Hybrid warfare in a time of polycrisis

The term polycrisis is becoming common, as it best summarises the complex network of disparate challenges that governments must face. The term was first coined in the 1990s by the French philosopher and sociologist Edgar Morin (still with us aged 101) and seems apposite today.

In the West we face falling living standards as rampant inflation erodes the real value of wages; and we have the impact of rising interest rates – what I have called economic climate change. We face the challenge of how to fund our burgeoning welfare states at a time of anaemic economic growth with its consequent debt spiral. Social media has unleashed forces which have made democracies more fragile – as exemplified by the events in Washington on 6 January last year.

Then we have the geopolitical disruption offered by a rising China and a disgruntled Russia: the latter’s leadership having threatened the West with the prospect of nuclear war – something that never happened during the Cold War (1946-91).

On top of this we have the intractable problem of global warming/climate change which necessitates that we massively reduce our carbon emissions. This is driving the total transformation of everything from vehicular transport to energy generation.

Climate change is already one factor in mass migration from the south to the north. If much of the Sahel region becomes uninhabitable, or small Pacific states like Tuvalu (of which Charles III is King) sink beneath the waves, then we can expect many people to move to more temperate lands. The narrative of an ecological tipping point (“climate catastrophe”) has now become embedded – hence the rise of the disorderly eco-protestors. And then there is the problem which has dropped out of sight for the moment, of terrorism by Islamic extremists, as well as the risk of another pandemic.

All these challenges have different causes but, collectively, they combine to render states and governments more vulnerable to the kinds of shocks that can be inflicted by hybrid warfare. The UK is already braced for power outages this winter. The negative impact of that could be exacerbated by malign external forces.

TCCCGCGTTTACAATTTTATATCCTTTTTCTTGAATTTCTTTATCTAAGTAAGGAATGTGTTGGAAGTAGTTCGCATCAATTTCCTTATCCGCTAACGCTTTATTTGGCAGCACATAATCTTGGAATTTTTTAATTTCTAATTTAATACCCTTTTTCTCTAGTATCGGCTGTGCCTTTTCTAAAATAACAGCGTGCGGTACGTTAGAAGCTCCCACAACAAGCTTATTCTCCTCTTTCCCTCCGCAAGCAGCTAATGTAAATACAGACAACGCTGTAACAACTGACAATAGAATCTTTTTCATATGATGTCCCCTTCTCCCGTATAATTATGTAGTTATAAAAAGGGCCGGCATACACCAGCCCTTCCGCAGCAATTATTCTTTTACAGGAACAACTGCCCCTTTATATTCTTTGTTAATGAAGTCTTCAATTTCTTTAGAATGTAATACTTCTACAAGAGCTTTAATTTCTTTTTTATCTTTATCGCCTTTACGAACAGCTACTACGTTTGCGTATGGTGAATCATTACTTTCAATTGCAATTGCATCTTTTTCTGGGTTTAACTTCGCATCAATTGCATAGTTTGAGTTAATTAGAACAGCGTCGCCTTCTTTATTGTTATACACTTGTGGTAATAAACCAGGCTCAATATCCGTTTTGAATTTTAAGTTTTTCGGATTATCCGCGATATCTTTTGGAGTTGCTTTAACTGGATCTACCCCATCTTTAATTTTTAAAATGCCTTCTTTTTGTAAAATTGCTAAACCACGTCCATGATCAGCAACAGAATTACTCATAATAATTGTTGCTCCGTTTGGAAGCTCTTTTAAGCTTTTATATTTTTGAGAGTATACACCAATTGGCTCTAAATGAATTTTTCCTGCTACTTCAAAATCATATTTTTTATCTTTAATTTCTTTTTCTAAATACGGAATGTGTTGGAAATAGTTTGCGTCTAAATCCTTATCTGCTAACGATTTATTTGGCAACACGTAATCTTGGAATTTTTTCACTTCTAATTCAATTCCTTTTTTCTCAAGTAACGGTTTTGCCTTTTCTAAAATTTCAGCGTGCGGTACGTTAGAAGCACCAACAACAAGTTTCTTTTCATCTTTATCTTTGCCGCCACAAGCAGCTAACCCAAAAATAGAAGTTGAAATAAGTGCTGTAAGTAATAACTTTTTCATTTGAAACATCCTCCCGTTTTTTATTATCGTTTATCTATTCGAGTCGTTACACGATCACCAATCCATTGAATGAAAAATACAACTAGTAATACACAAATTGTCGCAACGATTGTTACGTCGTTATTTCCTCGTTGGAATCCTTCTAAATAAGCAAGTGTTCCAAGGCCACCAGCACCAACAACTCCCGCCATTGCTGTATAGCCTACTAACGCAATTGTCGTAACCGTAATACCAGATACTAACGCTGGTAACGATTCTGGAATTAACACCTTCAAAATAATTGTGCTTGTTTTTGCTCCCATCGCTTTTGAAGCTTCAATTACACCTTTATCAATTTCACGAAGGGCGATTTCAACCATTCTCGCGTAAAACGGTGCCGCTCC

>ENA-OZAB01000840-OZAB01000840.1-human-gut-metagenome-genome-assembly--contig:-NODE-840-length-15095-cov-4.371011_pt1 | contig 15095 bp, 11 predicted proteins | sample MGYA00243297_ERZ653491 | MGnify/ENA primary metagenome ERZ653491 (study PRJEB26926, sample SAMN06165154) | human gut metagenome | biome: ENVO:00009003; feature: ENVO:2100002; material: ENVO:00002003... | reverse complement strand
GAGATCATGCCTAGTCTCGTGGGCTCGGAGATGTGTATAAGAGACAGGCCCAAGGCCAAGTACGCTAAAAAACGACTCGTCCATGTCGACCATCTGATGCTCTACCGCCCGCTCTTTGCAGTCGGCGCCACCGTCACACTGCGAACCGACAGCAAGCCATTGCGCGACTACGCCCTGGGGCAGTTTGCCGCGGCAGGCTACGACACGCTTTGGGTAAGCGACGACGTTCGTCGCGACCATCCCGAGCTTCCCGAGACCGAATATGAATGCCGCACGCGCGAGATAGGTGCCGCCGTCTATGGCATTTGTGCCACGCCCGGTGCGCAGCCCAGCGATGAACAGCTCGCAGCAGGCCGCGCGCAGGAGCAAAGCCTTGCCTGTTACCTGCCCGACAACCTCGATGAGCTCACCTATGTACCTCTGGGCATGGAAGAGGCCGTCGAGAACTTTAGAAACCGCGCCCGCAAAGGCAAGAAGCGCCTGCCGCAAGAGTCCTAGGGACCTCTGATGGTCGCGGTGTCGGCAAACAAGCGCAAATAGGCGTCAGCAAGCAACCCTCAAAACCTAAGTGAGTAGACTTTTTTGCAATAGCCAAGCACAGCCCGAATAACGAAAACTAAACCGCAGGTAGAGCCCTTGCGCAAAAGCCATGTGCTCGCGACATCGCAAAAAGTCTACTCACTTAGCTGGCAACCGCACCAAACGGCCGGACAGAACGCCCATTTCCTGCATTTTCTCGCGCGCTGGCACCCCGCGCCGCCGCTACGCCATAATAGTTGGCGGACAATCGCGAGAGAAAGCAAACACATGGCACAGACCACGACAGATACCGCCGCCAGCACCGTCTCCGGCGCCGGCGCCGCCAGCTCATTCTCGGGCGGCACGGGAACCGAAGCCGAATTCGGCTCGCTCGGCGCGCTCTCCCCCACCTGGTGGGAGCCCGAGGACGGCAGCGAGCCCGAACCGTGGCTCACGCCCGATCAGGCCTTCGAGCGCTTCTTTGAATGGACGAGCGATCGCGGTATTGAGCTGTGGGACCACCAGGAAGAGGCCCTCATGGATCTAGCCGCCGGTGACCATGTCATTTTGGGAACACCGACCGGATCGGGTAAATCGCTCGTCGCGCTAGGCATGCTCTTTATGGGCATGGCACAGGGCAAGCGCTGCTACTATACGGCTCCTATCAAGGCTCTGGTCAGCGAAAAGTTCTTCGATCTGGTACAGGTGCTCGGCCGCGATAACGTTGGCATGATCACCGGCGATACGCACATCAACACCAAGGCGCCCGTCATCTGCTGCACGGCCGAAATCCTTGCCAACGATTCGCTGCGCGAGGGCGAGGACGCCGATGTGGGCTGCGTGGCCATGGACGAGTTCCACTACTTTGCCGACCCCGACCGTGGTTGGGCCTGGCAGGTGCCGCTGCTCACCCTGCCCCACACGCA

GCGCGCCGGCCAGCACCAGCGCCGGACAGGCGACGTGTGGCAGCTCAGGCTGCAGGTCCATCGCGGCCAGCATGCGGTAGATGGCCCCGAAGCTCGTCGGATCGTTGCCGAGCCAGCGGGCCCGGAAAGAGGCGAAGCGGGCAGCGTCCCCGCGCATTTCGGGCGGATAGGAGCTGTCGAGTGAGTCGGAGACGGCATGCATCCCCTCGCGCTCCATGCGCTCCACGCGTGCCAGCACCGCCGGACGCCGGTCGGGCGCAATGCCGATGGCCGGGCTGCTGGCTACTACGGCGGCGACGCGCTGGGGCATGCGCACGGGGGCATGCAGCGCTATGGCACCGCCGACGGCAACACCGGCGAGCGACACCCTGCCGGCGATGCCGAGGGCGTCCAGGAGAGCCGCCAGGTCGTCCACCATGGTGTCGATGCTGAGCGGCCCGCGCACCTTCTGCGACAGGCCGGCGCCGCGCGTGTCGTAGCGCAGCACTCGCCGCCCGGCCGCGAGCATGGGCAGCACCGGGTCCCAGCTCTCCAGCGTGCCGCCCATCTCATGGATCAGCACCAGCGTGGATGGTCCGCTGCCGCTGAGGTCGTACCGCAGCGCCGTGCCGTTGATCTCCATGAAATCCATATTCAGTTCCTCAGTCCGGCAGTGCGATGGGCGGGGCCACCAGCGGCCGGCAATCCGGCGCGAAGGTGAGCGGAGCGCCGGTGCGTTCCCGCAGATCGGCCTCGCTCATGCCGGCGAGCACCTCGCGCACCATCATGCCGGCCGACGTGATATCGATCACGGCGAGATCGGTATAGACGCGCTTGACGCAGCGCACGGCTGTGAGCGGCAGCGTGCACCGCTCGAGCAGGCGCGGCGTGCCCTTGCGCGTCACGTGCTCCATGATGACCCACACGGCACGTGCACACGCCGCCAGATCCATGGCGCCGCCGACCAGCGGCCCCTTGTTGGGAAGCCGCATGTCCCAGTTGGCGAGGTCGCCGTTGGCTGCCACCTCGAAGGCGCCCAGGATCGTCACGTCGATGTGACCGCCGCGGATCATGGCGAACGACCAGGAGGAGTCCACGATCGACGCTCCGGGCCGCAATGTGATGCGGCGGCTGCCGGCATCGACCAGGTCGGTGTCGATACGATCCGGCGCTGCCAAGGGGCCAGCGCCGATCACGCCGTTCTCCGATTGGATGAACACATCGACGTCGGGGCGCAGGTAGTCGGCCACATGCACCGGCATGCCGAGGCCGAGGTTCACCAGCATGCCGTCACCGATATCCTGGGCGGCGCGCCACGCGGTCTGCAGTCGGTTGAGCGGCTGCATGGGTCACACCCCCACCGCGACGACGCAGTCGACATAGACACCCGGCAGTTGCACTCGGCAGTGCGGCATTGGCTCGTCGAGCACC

On Thursday (3 November), Elliott Management, the hedge fund founded by billionaire Wall Street investor Paul Singer, warned that the global economy is on the path to hyperinflation and risks “global societal collapse and civil or international strife” if soaring prices are not brought under control. The fund thinks that the “everything bubble” – the value of virtually all assets inflated by loose monetary policy – is about to pop.

In in mid-October Ian Bremmer, the American political scientist and founder of the Eurasia Group, reported that White House insiders put the odds of nuclear war over the next year at 20 percent – though he personally thought they were more like five percent. I suspect that a nuclear war will be averted, though, because of the impact of “mutually assured destruction” (MAD).

But I foresee a protracted period of hybrid or asymmetric warfare which is only just beginning. During The Troubles in Northern Ireland (1967-98), the IRA used to taunt British security forces with: “You have to be lucky all the time; but we only have to get lucky once”.


Is social media a depreciating asset?